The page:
Re-titling the account records should have no effect on the name you wish to have printed on your checks.  There is no reason to have the name of your trust on your printed checks.  Ask your bank to continue to print your individual name on the checks.

After changing title, your next account statement will confirm the re-titling by listing you as Trustee of your trust.

Funding your Trust with Investment Accounts

If you hold publicly traded stocks and bonds that are already in brokerage or investment accounts, contact your brokers or custodians and direct them to change the title of the accounts to the name of your trust.  The procedure for doing so is the same as the procedure for re-titling cash accounts explained above.  You may have to complete new account applications and present a copy of your Affidavit or Certification of Trust in order to change the title.  Title to the accounts should be in the trust name.

After changing title, your next account statement will confirm the retitling by listing you as Trustee of your trust.

Funding your Trust with Stocks and Bonds Not Held in Investment Accounts

If you possess original stock or bond certificates, there are two ways to transfer the certificates to your trust.

  1.   Open a brokerage or investment account in the name of your Revocable Living Trust and deposit your original certificates in the account.  (You may later have your broker deliver the certificates to you made out in the name of the trust if you wish.)  Your future account statements that will be titled in the name of your Revocable Living Trust will prove your ownership of the transferred stock or bonds.
  2. Work directly with the transfer agent for the stock or bond and direct the agent to reissue your stock with your Revocable Living Trust named as the new owner.

Funding your Trust with Stock Options

Transferring or assigning stock options requires a careful analysis of the tax and legal issues. We recommend you ask your Certified Public Accountant (CPA) and your stock plan administrator about your choices in assigning your interests to your Revocable Living Trust.  If you would like us to assist you, we would be willing to do so under a separate representation agreement.

Funding your Trust with Personal Effects

Tangible personal property refers to such items as household furnishings, appliances and fixtures, works of art, motor vehicles, pictures, collectibles, personal wearing apparel and jewelry, books, sporting goods, and hobby paraphernalia.  Your tangible personal property has been transferred to your Revocable Living Trust by declaration in Article One of the Trust.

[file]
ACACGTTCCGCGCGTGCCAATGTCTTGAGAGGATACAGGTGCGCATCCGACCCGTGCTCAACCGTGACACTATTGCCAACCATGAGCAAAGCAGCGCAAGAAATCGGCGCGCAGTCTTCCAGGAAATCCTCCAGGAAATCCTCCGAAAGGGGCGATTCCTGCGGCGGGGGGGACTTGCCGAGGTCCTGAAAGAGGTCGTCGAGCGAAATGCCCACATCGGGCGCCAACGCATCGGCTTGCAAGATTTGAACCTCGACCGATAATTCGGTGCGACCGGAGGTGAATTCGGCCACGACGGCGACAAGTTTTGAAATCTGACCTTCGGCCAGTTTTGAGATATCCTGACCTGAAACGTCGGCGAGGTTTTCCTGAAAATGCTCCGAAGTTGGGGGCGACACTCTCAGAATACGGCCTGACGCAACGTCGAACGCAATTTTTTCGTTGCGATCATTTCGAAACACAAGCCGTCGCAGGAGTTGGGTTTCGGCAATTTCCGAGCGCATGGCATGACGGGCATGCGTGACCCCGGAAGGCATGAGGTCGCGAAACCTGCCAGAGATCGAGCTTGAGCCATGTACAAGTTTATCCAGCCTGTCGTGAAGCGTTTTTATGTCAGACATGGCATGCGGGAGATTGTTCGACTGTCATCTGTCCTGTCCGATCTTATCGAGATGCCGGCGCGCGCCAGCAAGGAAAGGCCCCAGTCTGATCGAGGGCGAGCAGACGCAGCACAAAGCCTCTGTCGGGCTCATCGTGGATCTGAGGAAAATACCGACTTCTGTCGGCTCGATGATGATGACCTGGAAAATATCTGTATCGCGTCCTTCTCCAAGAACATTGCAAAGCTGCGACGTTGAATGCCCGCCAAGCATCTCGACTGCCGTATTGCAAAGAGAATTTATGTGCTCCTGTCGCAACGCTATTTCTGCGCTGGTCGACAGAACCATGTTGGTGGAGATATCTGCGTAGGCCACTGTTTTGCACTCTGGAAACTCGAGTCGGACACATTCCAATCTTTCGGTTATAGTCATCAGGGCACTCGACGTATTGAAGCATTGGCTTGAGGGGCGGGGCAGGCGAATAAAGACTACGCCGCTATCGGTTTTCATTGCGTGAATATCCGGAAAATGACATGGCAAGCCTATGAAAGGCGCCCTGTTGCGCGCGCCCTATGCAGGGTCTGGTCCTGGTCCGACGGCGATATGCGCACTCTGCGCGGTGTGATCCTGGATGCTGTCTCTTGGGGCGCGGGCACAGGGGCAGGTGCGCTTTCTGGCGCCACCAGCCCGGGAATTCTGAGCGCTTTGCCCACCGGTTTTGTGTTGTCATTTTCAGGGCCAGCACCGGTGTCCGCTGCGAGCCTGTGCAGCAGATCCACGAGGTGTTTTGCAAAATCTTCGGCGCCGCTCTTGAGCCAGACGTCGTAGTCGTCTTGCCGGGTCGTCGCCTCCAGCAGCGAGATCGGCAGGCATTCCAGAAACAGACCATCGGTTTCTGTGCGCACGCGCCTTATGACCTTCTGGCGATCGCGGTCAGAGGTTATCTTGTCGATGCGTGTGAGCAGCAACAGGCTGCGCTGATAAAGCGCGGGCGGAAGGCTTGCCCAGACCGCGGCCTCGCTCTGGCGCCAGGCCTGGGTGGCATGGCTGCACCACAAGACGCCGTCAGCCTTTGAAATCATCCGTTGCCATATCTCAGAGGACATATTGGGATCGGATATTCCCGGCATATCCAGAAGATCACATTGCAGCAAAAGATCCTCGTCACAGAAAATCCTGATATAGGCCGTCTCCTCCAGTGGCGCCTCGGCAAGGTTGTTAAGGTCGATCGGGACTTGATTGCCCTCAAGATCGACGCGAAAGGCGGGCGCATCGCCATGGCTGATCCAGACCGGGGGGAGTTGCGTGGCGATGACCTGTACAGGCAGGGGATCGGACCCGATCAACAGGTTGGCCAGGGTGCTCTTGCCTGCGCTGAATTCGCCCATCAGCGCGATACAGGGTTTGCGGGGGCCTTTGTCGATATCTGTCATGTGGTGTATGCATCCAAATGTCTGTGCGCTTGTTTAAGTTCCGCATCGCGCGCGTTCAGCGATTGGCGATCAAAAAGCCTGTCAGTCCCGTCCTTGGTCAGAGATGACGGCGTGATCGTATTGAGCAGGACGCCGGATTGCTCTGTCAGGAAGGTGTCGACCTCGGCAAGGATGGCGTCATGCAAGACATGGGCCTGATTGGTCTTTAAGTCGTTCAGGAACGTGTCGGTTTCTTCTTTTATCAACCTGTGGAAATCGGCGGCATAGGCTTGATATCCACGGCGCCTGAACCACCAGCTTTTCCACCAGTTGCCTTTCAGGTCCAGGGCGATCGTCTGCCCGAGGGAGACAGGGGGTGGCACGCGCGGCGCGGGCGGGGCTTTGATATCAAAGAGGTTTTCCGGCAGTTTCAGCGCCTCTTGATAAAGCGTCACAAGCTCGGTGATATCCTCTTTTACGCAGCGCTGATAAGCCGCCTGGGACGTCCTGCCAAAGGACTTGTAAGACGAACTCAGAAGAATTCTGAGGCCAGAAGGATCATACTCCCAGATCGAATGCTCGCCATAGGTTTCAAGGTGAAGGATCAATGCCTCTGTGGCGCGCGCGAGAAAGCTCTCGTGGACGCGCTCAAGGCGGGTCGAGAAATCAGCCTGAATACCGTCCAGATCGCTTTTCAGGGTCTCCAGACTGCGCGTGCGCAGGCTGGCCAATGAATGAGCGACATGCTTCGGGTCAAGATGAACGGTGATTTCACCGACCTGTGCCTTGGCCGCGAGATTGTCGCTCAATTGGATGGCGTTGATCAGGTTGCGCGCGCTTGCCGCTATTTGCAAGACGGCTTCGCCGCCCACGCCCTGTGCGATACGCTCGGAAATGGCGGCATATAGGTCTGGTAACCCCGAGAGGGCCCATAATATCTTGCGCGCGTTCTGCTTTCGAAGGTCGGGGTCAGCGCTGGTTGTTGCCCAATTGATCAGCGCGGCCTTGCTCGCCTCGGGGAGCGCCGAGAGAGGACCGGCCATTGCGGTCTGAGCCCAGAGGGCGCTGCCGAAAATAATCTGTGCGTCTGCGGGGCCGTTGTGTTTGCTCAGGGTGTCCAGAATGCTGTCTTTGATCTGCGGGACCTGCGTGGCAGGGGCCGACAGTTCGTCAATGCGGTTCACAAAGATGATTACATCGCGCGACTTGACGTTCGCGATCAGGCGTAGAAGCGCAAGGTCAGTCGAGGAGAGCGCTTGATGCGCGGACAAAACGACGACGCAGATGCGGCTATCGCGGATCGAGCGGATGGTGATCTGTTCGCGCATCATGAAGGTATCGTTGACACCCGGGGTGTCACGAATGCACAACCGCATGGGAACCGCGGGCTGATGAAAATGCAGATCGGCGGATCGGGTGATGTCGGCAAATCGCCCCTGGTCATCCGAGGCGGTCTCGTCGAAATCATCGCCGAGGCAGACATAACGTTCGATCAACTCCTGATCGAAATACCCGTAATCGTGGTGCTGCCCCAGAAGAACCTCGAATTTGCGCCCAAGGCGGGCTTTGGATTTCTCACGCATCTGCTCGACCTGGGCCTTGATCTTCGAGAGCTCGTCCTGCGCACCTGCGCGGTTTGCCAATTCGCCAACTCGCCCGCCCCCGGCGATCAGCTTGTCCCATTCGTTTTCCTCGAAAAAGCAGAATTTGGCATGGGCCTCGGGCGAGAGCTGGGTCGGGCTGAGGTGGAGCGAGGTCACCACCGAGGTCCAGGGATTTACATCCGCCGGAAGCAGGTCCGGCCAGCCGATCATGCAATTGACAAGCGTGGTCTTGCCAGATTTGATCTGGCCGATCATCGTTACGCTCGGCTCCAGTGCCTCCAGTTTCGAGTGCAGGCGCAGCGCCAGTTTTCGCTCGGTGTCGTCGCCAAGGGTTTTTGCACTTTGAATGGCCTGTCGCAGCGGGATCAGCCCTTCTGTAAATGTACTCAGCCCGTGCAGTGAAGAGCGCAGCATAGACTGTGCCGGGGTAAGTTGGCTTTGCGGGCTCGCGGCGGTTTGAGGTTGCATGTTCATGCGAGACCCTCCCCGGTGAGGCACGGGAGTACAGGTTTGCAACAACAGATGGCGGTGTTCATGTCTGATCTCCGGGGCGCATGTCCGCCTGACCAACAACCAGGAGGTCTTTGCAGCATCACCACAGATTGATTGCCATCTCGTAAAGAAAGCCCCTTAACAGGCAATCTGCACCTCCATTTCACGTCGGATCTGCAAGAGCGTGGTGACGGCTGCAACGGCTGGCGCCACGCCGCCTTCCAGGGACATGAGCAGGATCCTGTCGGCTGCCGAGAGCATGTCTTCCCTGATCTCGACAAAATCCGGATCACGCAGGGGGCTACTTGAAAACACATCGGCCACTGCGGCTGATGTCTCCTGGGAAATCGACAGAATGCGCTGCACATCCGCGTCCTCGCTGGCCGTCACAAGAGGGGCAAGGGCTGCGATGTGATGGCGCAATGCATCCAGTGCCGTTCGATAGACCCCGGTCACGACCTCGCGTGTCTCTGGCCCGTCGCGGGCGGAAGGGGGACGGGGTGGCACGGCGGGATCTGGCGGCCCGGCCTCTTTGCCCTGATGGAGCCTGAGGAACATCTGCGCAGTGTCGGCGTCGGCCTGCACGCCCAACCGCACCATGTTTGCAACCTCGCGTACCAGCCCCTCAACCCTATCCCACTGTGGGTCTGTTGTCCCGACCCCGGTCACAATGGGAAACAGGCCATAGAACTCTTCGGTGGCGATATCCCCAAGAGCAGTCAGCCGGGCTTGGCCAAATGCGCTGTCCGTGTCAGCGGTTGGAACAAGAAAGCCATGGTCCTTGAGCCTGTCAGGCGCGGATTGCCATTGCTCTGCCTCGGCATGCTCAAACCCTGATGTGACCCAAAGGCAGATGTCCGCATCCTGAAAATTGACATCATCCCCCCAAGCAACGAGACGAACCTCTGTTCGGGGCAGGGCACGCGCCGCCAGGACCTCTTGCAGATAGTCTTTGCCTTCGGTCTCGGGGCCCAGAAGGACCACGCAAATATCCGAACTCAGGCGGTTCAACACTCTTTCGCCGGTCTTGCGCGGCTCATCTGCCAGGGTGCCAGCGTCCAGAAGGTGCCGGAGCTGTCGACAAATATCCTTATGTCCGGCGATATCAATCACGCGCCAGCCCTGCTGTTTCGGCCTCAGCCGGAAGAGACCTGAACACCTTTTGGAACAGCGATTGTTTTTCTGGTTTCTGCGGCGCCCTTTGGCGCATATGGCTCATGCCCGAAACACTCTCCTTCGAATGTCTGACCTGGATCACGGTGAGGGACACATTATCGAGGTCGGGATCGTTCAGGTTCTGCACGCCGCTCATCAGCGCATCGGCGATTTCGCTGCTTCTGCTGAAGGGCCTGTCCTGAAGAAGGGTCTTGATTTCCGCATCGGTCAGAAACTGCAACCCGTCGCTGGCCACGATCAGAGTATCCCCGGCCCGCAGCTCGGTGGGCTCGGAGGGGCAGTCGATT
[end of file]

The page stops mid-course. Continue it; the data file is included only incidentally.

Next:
Your personal vehicles can be titled in the name of your Revocable Living Trust, but we find that most of our clients prefer to leave their vehicles outside their trust for several reasons.  One, if they have a vehicle accident, the fact they have a Revocable Living Trust could cause the other parties to the accident to assume they have deep pockets and encourage a lawsuit.  Second, heirs can usually transfer vehicles without formal probate proceedings.  If you decide to title your vehicle in the name of your trust, consult your casualty insurance agent to make certain the transfer will not result in a business rating on your insurance policy that would increase your premiums.

Funding your Trust with Retirement Plans

You should never transfer the ownership of a qualified retirement or pension plan or individual retirement account to your Revocable Living Trust.  Instead, if you have pre-retirement death benefits under such a plan, our general recommendation is that you choose from among your spouse, children, or partner as primary and contingent beneficiaries.

Making the proper beneficiary designations for retirement plans involves many complex tax and individual family issues.  Therefore, making a recommendation without further consultation is difficult.  You have many trade-offs to consider in naming your beneficiaries–trade-offs that affect your required minimum distributions and the taxation of your benefits after your death.

If you would like to discuss the issues and solutions for designating your retirement plan beneficiaries to best match your unique goals, we would be pleased to do so.  But this additional planning must be done under a subsequent written representation agreement.

Your retirement plan administrator should send you a letter confirming the change of beneficiaries in your retirement plan records.

Funding your Trust with Qualified Tuition Plans (529 Plans)

Transferring a 529 plan to your Revocable Living Trust often makes sense, but your trust must contain specific language enabling the Trustee to manage the account.  We recommend that you contact us before naming your trust as an owner of a 529 plan.

Funding your Trust with Life Insurance Policies and Annuities